- Refresh your ad creative. Ad fatigue is a problem that arises from showing the same ad to the same people too often. If your ad has been shown to your audience 3, 4, 5 times, it may be time to update the headline, description, image, or copy.
- Try a new approach. Sometimes you need more than a little refresh of creative. You need a total overhaul. Consider different ways to reach your audience: with different media, messages, and even offers. This can revive a campaign that seems destined for failure.
- Adjust your budget. If your audience is too small relative to your budget, your ad will be shown until spending is exhausted. That may mean a small number of users sees your ad way more than you’d like them to. Jon Loomer offers an example:
Consider that when targeting an audience of 100,000 people, for example, you won’t reach all 100,000 people. If optimizing for an action, Facebook may only show your ad to 10-25% of that audience.
Let’s assume a CPM of $10, which would mean $10 per 1,000 impressions. Spend $100 per day, and you will get 10,000 impressions in a single day. That increases to 70,000 impressions in a week. If you are only reaching 10,000 people in all, you’re looking at an average frequency of 7.0 in seven days.
If this looks like a situation you might be in, try adjusting your budget or audience so that your ad dollars are equally spread around.
- Turn on frequency cap. Perhaps the most effective way for keeping ad frequencies from climbing too high is a tool Facebook offers. It’s called Frequency capping. With Frequency Cap, you can choose the maximum amount of times your audience sees a particular ad. You can also choose when they see it, and how often they see it, too.
- Advertise to a more relevant audience. Audiences unfamiliar with your brand are less likely to be receptive to overzealous attempts to win them over. If you’re trying to expand your presence to a new audience, consider targeting a Lookalike or Custom Audience that may be more receptive to your messaging.
Fixing problems with low ad frequency
- Raise budget/tighten audience. When your audience is broad, and your budget is low, your ad is likely to be seen less by all. Tightening audience targeting parameters can restrict your budget to a smaller group, thereby allowing Facebook to fulfill your spend by showing your ad multiple times to the same people. If you don’t want to adjust your targeting, raising your budget can also solve this issue.
- Remove frequency cap. Obviously, if you’ve capped the frequency at which your ads are being seen, removing that cap can allow for the ads to be shown more times to the same people.
- Be more selective with placements. The same way spreading your ad across placements can lower frequency, being more selective can raise it. If you’re paying for ads on the sidebar, the news feed, articles, and stories, you might try narrowing those to your most effective placement.
How to run ads based on Facebook reach and ad frequency
If you believe Facebook ad frequency to be central to your campaign success, now, you can run your campaign based on the metric. It’s called the “Reach and Frequency Buying Type.”
With this buying option, you know that you’ll reach the audience you want while keeping ad fatigue to a minimum. Control how many times your audience sees your ad, which order they see them in, and the days and times they see them.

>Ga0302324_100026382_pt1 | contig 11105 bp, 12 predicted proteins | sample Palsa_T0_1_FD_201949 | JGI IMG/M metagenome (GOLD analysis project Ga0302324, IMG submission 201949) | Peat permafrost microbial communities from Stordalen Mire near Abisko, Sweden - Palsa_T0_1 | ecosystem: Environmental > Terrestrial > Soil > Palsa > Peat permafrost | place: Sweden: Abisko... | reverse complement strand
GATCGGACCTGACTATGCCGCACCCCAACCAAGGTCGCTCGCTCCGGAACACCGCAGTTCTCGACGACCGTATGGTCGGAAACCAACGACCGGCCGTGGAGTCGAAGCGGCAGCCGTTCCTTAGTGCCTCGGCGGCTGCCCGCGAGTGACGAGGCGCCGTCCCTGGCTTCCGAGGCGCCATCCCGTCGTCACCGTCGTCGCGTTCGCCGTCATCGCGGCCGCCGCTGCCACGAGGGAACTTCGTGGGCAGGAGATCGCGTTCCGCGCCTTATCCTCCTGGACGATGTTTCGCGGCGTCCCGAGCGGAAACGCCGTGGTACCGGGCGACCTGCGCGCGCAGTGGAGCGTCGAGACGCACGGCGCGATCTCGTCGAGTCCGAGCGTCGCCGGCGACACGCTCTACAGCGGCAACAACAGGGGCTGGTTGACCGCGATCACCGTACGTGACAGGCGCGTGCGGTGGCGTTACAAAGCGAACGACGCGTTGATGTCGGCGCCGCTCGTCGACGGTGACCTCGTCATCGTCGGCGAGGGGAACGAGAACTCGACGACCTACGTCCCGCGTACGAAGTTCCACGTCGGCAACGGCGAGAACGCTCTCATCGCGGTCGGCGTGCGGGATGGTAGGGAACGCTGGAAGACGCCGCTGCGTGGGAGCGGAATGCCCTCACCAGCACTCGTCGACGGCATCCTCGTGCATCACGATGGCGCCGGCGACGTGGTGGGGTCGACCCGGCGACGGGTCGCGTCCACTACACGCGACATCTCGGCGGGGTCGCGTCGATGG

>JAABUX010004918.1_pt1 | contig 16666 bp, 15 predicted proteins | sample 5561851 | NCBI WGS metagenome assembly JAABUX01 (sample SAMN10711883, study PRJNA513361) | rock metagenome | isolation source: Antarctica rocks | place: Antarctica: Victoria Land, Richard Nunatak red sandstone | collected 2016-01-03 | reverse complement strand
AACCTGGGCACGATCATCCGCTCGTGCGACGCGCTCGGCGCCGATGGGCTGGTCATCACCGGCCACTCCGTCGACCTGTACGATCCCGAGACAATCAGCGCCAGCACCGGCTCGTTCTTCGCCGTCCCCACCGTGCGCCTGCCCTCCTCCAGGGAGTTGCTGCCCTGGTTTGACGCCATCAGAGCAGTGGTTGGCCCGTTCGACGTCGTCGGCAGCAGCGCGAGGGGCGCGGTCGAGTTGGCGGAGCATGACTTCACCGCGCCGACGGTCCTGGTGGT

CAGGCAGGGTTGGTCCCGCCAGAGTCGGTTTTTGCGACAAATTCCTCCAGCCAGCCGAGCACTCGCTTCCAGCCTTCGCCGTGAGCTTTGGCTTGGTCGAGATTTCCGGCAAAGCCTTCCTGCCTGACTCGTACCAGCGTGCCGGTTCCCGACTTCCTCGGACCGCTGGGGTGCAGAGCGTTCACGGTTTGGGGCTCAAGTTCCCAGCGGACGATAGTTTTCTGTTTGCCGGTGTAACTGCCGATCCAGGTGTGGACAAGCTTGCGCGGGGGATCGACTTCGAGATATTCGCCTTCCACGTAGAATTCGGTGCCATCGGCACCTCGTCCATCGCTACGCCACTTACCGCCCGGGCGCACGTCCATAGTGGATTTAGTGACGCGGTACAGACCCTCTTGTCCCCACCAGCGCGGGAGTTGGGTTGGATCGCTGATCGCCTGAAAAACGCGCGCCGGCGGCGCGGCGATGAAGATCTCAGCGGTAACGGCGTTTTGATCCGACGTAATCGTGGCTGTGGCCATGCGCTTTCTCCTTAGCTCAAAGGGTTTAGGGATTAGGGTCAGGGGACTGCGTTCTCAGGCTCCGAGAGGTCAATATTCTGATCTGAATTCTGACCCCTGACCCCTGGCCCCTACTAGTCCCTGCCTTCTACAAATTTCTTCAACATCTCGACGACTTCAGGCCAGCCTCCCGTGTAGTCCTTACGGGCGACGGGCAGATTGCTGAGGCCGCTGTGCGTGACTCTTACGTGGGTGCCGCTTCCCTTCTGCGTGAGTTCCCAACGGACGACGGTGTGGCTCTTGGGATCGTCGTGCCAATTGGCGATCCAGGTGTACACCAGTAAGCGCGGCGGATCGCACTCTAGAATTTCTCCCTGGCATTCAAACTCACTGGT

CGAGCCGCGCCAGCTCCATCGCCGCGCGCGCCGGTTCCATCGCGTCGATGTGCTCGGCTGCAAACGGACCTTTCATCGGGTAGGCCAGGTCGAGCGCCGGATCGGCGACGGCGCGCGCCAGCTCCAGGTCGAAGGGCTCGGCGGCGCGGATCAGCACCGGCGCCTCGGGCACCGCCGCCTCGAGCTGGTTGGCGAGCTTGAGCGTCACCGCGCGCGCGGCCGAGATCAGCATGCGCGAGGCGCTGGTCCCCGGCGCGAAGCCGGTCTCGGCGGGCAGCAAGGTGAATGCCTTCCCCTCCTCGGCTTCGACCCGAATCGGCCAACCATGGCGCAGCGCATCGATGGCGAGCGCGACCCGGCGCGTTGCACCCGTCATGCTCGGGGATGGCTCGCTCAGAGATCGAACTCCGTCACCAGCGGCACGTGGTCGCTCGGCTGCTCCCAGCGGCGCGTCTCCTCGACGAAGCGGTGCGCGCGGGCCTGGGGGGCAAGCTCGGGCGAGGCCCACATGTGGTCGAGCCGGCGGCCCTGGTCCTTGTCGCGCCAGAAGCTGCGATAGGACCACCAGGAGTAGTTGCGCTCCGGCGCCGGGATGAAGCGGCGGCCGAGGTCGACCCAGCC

According to Facebook, here’s how to set up a campaign with the ad and frequency buying type. To start, navigate to your Ads Manager.
At your buying type at the campaign level, select “Reach and Frequency.” According to Facebook, this option is still being released to advertisers globally, so if you don’t see it, that may mean you don’t have access to it yet.
From the dropdown, pick your objective from awareness, consideration, or conversion. Which you choose will depend on the goals of your campaign.
Now set your lifetime budget. This is the maximum you’ll pay throughout the length of your campaign. At the Ad Set level is where you’ll be able to input this number:
From here, you can adjust your budget to the number of people you want to reach by dragging and dropping the vertical line on the Reach & Budget graph.
When you’re through, ensure you select the Facebook Page for the business you want to run. If you’re running ads for Instagram, you can also connect your account under “Instagram Account.”
Next, choose when you want your ads to run by setting your schedule. Set a period of time. You can also select what times of day you’d like people to see your ads. Then, define who you want your audience to be by picking “Edit Audience” at the ad set level.
Next, choose your placements. Remember: More placements will spread your ad among more people. As long as your budget is high enough, you won’t suffer from low Facebook ad frequency. The opposite is also true: Fewer placements and higher budget means possible ad fatigue and banner blindness. Facebook recommends a maximum of three placements per campaign.
Next, you’ll choose the frequency at which you want your audience to see your ads. Select from Facebook’s options, or even specify your own using the “Custom” selection.
Next, all you have to do is design your ad and review it once you’ve finished. Then, click “Confirm” to book your reach and frequency campaign.
The best Facebook ad frequency is subjective
There are two important takeaways from today’s notes on Facebook ad frequency. First, “the best” Facebook ad frequency is subjective. Has a frequency of 95 worked before? Apparently. Is it likely to work for you? Probably not.
Secondly, obsessing over frequency isn’t the answer. Consider other options before you focus primarily on this metric. There are many other issues your campaign could be suffering from. And if you haven’t determined which is the most pressing to address, you’re probably not ready to use the frequency and reach buying type.